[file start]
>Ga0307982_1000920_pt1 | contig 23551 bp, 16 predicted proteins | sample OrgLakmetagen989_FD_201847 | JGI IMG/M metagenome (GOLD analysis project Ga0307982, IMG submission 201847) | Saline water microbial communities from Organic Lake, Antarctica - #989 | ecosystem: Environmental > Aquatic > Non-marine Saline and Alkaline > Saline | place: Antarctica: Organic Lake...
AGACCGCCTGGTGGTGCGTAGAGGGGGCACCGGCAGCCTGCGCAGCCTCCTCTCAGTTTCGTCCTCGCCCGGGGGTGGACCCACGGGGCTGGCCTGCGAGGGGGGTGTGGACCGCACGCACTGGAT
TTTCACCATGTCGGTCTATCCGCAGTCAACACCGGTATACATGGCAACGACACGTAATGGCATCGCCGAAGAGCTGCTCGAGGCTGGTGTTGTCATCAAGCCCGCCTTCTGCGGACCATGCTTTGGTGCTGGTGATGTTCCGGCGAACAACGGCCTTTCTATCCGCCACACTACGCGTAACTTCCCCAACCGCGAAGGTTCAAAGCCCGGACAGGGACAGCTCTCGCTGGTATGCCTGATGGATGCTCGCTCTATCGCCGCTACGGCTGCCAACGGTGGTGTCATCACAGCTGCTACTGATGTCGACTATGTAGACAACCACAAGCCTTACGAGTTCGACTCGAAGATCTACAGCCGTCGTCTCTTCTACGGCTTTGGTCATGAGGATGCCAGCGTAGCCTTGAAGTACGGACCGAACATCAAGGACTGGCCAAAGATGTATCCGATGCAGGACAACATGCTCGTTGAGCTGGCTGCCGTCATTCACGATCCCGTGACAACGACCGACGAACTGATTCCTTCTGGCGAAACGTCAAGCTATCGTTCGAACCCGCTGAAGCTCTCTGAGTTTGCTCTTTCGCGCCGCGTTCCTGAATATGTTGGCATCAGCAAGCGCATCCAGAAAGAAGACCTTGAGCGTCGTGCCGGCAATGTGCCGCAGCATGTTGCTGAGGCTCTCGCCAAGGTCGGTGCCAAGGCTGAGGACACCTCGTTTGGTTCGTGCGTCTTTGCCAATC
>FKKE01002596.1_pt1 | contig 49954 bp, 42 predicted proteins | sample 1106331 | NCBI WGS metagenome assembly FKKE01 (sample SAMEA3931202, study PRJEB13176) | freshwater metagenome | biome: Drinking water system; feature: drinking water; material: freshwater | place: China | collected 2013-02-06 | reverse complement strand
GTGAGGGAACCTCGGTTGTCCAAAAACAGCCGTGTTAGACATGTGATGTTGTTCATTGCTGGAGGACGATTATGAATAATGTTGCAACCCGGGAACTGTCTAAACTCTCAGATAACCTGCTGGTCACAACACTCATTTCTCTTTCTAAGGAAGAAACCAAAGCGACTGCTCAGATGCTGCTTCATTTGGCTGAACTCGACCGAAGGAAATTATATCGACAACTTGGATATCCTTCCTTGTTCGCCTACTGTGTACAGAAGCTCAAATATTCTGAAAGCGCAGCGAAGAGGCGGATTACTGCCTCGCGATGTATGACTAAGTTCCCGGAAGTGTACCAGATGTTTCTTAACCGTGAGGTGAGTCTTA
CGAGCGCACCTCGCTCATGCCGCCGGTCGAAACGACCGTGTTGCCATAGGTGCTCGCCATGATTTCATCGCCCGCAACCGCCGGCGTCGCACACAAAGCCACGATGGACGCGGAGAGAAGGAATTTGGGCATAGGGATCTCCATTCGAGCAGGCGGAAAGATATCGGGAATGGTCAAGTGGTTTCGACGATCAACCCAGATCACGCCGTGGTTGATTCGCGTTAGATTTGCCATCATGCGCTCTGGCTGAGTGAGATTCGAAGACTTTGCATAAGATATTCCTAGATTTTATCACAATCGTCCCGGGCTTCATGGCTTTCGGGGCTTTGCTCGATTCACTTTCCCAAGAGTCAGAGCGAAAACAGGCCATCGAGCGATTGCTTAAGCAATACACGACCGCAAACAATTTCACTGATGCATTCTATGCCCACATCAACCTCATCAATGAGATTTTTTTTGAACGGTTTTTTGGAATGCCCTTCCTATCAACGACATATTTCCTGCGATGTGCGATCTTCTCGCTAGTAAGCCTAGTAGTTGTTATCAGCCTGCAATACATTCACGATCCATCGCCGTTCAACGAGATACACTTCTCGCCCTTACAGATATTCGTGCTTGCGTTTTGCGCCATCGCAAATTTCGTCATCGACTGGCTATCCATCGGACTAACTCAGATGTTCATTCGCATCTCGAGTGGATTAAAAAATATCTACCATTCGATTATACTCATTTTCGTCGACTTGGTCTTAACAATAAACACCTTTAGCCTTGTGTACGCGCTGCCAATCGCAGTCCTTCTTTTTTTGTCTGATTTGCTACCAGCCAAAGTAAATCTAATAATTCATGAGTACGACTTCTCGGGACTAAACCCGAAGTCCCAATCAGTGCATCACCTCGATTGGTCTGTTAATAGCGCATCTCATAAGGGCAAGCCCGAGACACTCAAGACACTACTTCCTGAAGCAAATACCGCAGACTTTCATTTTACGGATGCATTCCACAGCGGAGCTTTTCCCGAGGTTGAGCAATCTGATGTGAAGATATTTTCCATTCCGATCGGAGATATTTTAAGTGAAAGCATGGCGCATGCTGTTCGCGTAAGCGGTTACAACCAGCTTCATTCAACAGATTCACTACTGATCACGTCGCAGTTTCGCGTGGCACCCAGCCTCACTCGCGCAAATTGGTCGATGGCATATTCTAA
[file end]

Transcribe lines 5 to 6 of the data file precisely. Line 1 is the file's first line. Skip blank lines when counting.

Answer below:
GTGAGGGAACCTCGGTTGTCCAAAAACAGCCGTGTTAGACATGTGATGTTGTTCATTGCTGGAGGACGATTATGAATAATGTTGCAACCCGGGAACTGTCTAAACTCTCAGATAACCTGCTGGTCACAACACTCATTTCTCTTTCTAAGGAAGAAACCAAAGCGACTGCTCAGATGCTGCTTCATTTGGCTGAACTCGACCGAAGGAAATTATATCGACAACTTGGATATCCTTCCTTGTTCGCCTACTGTGTACAGAAGCTCAAATATTCTGAAAGCGCAGCGAAGAGGCGGATTACTGCCTCGCGATGTATGACTAAGTTCCCGGAAGTGTACCAGATGTTTCTTAACCGTGAGGTGAGTCTTA
CGAGCGCACCTCGCTCATGCCGCCGGTCGAAACGACCGTGTTGCCATAGGTGCTCGCCATGATTTCATCGCCCGCAACCGCCGGCGTCGCACACAAAGCCACGATGGACGCGGAGAGAAGGAATTTGGGCATAGGGATCTCCATTCGAGCAGGCGGAAAGATATCGGGAATGGTCAAGTGGTTTCGACGATCAACCCAGATCACGCCGTGGTTGATTCGCGTTAGATTTGCCATCATGCGCTCTGGCTGAGTGAGATTCGAAGACTTTGCATAAGATATTCCTAGATTTTATCACAATCGTCCCGGGCTTCATGGCTTTCGGGGCTTTGCTCGATTCACTTTCCCAAGAGTCAGAGCGAAAACAGGCCATCGAGCGATTGCTTAAGCAATACACGACCGCAAACAATTTCACTGATGCATTCTATGCCCACATCAACCTCATCAATGAGATTTTTTTTGAACGGTTTTTTGGAATGCCCTTCCTATCAACGACATATTTCCTGCGATGTGCGATCTTCTCGCTAGTAAGCCTAGTAGTTGTTATCAGCCTGCAATACATTCACGATCCATCGCCGTTCAACGAGATACACTTCTCGCCCTTACAGATATTCGTGCTTGCGTTTTGCGCCATCGCAAATTTCGTCATCGACTGGCTATCCATCGGACTAACTCAGATGTTCATTCGCATCTCGAGTGGATTAAAAAATATCTACCATTCGATTATACTCATTTTCGTCGACTTGGTCTTAACAATAAACACCTTTAGCCTTGTGTACGCGCTGCCAATCGCAGTCCTTCTTTTTTTGTCTGATTTGCTACCAGCCAAAGTAAATCTAATAATTCATGAGTACGACTTCTCGGGACTAAACCCGAAGTCCCAATCAGTGCATCACCTCGATTGGTCTGTTAATAGCGCATCTCATAAGGGCAAGCCCGAGACACTCAAGACACTACTTCCTGAAGCAAATACCGCAGACTTTCATTTTACGGATGCATTCCACAGCGGAGCTTTTCCCGAGGTTGAGCAATCTGATGTGAAGATATTTTCCATTCCGATCGGAGATATTTTAAGTGAAAGCATGGCGCATGCTGTTCGCGTAAGCGGTTACAACCAGCTTCATTCAACAGATTCACTACTGATCACGTCGCAGTTTCGCGTGGCACCCAGCCTCACTCGCGCAAATTGGTCGATGGCATATTCTAA